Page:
A 92-year-old Seal Beach woman was back home Thursday after getting lost on her way to Long Beach Airport — and ending up more than two hours away by the side of a busy road in Tijuana.
Shirley Reimers was found Wednesday morning next to her crashed Buick in an area near the U.S. border fence in Tijuana, Seal Beach police said.
"I could tell she was frightened," said Maya Martin, a 34-year-old Tijuana resident who stopped to help. "She was totally lucid, physically all right, emotionally all right, but worried and not knowing what to do."
Reimers' cross-border odyssey started Tuesday night when she went to pick up her son, Peter Reimers, at the airport about 8 p.m. Reimers "just got disoriented and drove around for quite a while and ended up at the San Diego border," said Sgt. Michael Henderson, spokesman for the Seal Beach Police Department.
It was more than 12 hours after setting out that Shirley Reimers found help in Tijuana. She had crashed her car into a median strip, ruining the suspension, and was stranded on an offramp near the International Highway, which leads from downtown Tijuana to Playas de Tijuana.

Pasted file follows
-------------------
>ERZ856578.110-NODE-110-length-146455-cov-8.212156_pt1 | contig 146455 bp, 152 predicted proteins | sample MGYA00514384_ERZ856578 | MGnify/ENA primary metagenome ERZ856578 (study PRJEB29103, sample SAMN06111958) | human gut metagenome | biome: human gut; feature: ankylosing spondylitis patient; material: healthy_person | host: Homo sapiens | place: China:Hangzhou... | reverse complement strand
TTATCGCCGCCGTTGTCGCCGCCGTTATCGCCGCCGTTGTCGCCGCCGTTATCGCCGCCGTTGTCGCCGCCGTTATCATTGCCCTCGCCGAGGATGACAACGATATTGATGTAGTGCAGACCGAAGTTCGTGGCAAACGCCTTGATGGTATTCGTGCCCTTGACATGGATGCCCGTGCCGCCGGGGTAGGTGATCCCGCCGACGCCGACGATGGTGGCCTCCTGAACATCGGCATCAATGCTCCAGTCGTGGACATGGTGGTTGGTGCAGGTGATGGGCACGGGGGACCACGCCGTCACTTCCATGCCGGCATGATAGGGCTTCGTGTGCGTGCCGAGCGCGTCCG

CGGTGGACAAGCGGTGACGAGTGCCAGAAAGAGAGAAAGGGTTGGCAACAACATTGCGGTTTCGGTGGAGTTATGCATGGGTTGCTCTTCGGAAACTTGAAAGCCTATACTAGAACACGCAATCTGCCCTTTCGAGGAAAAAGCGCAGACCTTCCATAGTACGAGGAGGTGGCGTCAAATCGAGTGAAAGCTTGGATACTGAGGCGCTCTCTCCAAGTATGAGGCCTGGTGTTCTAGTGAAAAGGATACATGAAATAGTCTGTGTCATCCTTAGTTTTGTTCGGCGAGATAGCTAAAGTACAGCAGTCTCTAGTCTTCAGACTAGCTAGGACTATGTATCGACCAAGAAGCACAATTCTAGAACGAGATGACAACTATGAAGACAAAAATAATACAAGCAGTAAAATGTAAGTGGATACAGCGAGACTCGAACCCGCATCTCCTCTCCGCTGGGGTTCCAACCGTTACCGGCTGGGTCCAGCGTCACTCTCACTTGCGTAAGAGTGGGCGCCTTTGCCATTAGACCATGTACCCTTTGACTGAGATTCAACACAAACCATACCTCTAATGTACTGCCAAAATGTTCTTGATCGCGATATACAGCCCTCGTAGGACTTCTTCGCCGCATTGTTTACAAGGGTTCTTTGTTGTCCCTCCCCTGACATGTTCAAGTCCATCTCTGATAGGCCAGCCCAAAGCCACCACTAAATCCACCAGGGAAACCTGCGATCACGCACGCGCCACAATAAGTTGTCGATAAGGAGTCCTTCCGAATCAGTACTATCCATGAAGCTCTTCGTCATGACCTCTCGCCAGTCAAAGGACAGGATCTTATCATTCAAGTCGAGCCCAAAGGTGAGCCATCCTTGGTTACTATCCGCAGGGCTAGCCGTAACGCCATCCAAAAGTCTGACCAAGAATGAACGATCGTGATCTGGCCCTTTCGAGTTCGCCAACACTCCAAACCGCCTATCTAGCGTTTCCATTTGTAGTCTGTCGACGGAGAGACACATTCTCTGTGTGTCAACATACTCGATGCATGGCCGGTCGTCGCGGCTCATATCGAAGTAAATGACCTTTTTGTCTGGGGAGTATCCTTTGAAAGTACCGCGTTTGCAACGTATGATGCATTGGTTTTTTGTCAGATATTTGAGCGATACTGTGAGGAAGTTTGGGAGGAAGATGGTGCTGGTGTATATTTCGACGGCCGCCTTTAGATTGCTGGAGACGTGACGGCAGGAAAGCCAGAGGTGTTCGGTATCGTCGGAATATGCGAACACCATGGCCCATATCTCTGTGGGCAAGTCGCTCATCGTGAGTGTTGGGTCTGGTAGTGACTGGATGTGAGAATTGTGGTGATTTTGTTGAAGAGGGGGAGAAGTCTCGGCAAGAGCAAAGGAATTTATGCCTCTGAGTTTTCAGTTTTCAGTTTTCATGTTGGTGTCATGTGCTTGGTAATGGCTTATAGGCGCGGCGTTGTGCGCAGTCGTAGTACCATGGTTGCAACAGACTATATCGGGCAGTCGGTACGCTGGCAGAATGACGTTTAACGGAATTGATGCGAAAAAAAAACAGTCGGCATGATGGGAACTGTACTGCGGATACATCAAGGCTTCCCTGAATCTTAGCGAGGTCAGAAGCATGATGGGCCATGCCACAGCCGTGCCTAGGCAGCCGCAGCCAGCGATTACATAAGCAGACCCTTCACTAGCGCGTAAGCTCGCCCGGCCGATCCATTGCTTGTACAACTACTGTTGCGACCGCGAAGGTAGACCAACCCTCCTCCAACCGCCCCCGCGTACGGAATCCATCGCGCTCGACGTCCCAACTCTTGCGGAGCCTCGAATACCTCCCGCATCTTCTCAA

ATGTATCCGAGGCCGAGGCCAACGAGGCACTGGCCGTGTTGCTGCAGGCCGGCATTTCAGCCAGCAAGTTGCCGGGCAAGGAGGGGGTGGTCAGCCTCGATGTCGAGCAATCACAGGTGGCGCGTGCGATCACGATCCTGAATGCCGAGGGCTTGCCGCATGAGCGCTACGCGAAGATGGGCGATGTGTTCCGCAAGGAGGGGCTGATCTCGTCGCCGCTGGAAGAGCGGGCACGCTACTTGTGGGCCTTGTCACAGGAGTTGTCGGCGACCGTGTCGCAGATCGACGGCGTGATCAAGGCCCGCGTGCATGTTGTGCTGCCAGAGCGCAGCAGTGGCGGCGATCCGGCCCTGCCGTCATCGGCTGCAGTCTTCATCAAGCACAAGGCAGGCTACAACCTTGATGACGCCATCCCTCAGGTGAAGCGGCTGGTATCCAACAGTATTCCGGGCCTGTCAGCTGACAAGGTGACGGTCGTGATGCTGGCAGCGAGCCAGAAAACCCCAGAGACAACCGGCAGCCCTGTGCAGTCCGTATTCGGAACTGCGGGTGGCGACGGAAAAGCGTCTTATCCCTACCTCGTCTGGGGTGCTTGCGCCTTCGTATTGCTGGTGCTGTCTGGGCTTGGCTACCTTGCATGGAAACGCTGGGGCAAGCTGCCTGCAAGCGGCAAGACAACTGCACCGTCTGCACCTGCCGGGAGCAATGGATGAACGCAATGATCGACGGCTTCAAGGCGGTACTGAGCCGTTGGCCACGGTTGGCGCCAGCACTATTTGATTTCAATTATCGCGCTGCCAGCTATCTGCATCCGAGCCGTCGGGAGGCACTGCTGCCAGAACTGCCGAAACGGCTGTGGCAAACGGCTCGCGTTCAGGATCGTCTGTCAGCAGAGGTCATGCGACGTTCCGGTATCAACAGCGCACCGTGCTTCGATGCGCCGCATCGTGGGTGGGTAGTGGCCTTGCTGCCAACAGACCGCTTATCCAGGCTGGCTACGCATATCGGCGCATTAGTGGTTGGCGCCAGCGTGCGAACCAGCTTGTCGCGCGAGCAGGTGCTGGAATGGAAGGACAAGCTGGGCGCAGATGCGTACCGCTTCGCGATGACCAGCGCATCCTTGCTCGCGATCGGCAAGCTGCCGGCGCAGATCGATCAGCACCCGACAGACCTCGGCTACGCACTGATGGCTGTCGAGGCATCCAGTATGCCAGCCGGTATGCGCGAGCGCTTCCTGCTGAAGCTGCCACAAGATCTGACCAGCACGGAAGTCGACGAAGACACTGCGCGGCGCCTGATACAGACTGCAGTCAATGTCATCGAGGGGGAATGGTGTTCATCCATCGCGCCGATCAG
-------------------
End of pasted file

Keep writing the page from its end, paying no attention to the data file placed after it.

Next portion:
Martin decided to bring Reimers to her house in Tijuana's nearby Colonia El Mirador. From there, they called Reimers' distraught son, who had reported her missing.
But pinpointing Reimers' exact location proved problematic, as the house had neither a street address nor a land telephone line. Martin was asked to go to the Seal Beach Police Facebook page and do a "pin drop." With that information, the U.S. Marshals Service helped contact Tijuana police, who went to the residence and took Reimers to the San Ysidro border crossing, Henderson said.
At the border, with help from San Diego police and the California Highway Patrol, Reimers was delivered to the Seal Beach police, who drove her home to her residence in Leisure World.
Reimers, who is diabetic, was shaken by the experience but in good condition. "She was confused and upset," Henderson said. "She was upset with herself."
Reimers could not be reached Thursday.
"It felt very good to be able to help," Martin said. "I began to think, what if this were my grandmother, my mother, how would it feel?"
Dibble writes for the San Diego Union-Tribune.